Both community organizers and regular citizens braved freezing temperatures last week to protest the city of Montreal’s decision to discreetly approve the UniversitÃ© de MontrÃ©al’s campus expansion project.
“If we’re going to be injecting $1.5 billion of public money into this project, we deserve a full public consultation,” protester Holly Nazar yelled to the crowd occupying the front steps of Montreal’s city hall building. “So we’re demanding a moratorium on any decisions until the consultation process is complete.”
The new additions to the campus are to be built on the grounds of Montreal’s former Marshalling yards, the biggest vacant land the city currently has to offer. Located between l’Acadie and Outremont metros, the former Canadian Pacific site was purchased by the University in 2006 and is poised at the junction of Outremont and Parc-Extension â€” two boroughs deeply divided by polarized socio-economic, cultural and ethnic realities.
The plan, designed by Groupe Cardinal-Hardy, has been repeatedly praised for its sustainable nature and has received countless accolades including the 2007 award for Urban Planning by the Canadian Institute of Planners.
“But the project in its present form is just not working for us,” said community organizer and leader of the Parc-Extension Citizen Committee, Giuliana Fumagalli.
“Not only are there things that need to be improved in the current plan, but people need to be informed. Most citizens in the area have almost no information about how the Campus Project is going to pan out. It’s completely appalling.”
Along with demands for transparency, social housing, gentrification protection and job security; concerned protesters made requests for a development project that would help solve longtime problems with isolation in Parc-Extension.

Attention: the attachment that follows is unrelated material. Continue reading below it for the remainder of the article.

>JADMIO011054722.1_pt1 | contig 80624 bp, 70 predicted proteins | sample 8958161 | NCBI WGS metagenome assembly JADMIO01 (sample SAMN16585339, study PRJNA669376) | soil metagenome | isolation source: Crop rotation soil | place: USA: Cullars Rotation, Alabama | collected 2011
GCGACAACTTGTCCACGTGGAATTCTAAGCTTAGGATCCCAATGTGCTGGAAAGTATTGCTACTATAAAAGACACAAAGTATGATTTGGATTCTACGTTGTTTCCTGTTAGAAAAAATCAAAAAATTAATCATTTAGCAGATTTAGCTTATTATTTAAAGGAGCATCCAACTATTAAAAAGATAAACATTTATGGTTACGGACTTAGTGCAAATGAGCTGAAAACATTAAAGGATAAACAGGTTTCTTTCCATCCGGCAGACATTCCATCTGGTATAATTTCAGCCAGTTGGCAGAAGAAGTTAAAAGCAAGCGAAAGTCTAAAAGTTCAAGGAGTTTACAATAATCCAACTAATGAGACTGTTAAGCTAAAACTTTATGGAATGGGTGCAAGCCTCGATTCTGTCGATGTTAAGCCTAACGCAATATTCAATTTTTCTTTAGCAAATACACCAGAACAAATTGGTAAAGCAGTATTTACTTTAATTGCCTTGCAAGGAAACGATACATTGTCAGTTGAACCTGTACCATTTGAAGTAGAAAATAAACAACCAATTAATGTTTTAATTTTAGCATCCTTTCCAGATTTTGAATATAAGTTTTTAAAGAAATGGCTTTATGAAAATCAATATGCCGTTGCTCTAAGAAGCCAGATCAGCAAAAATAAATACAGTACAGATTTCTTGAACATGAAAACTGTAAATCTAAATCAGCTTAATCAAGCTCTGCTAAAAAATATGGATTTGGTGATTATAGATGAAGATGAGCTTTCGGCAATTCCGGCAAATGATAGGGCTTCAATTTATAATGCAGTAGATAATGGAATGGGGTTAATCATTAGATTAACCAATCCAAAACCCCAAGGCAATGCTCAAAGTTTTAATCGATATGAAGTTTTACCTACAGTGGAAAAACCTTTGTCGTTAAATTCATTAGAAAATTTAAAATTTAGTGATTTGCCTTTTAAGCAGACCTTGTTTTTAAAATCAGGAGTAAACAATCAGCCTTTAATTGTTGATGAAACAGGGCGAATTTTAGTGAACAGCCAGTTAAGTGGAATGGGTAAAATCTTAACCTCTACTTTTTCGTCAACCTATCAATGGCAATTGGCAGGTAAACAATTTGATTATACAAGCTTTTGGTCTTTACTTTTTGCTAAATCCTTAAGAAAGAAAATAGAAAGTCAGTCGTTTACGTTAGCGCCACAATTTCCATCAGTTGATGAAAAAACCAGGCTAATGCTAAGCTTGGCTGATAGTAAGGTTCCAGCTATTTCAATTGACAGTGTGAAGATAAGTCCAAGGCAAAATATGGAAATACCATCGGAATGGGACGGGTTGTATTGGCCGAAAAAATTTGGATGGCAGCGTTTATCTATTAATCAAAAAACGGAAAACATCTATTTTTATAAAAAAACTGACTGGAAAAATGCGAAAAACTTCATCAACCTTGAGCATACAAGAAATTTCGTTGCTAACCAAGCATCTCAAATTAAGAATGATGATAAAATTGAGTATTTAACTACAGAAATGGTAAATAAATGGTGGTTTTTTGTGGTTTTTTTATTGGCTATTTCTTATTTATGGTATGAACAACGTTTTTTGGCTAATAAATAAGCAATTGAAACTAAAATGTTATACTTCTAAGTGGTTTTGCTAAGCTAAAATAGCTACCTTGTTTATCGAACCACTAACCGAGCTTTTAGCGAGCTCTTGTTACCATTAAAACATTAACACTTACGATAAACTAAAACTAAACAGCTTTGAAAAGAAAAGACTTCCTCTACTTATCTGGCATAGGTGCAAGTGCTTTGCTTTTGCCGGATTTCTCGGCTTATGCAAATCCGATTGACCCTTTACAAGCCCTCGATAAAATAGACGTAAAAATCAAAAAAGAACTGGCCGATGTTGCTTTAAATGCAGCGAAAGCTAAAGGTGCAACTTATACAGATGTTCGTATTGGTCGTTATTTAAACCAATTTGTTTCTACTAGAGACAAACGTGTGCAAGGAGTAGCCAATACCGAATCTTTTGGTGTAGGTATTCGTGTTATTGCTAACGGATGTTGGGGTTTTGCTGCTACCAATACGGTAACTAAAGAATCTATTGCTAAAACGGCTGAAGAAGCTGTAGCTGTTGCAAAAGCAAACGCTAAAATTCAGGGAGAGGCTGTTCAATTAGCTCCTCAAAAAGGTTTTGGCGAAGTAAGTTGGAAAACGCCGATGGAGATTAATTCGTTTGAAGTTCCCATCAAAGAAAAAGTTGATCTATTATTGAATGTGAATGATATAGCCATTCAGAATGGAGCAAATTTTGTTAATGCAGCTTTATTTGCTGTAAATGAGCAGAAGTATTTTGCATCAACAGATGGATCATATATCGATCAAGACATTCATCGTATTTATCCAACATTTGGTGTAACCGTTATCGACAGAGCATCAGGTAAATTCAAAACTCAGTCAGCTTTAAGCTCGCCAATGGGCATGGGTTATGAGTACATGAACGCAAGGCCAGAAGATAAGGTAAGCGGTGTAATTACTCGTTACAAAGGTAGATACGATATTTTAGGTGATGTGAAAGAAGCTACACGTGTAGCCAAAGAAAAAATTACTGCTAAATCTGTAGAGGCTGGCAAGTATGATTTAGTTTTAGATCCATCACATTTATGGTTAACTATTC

Currently cut off from neighbouring boroughs by train tracks, busy boulevards or, in the case of Town of Mont-Royal, locked fences, Parc-Extension representatives are calling for a project that would open up the borough and offer its citizens access to the green spaces and urban luxuries provided by the Outremont Campus infrastructures.
As protesters made their feelings known outside, indoors executive committee member Richard Deschamps sternly responded to public inquiries voiced during the question period of the City’s council session. “We have been consulting publicly with everyone involved for over six years now, it is our privilege and duty to make decisions in these instances and we have. From here on, all will be welcome to voice their concerns during the public consultations related to the projects [programmes particuliers d’urbanisme].” According to organizers however, in the case of the campus project these consultations were insufficient and purely symbolic.
Despite their efforts, the protests on this occasion were to no avail. The requests for a moratorium were rejected.
“What’s next?” asked Fumagalli rhetorically as she led the group of noisemakers out of City Hall. “We head back to our citizens and let them know what was done and said here tonight. They’ll be the ones to tell us what they’d like to do next.”